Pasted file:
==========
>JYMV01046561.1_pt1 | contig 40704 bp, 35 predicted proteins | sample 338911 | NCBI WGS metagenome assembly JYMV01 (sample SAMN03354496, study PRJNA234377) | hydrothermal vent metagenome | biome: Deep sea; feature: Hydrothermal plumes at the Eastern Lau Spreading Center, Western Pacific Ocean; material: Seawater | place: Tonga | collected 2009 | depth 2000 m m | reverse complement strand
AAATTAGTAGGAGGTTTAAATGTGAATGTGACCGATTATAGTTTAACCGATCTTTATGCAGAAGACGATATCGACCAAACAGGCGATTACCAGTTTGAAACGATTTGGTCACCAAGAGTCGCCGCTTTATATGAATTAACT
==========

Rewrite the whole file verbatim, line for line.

>JYMV01046561.1_pt1 | contig 40704 bp, 35 predicted proteins | sample 338911 | NCBI WGS metagenome assembly JYMV01 (sample SAMN03354496, study PRJNA234377) | hydrothermal vent metagenome | biome: Deep sea; feature: Hydrothermal plumes at the Eastern Lau Spreading Center, Western Pacific Ocean; material: Seawater | place: Tonga | collected 2009 | depth 2000 m m | reverse complement strand
AAATTAGTAGGAGGTTTAAATGTGAATGTGACCGATTATAGTTTAACCGATCTTTATGCAGAAGACGATATCGACCAAACAGGCGATTACCAGTTTGAAACGATTTGGTCACCAAGAGTCGCCGCTTTATATGAATTAACT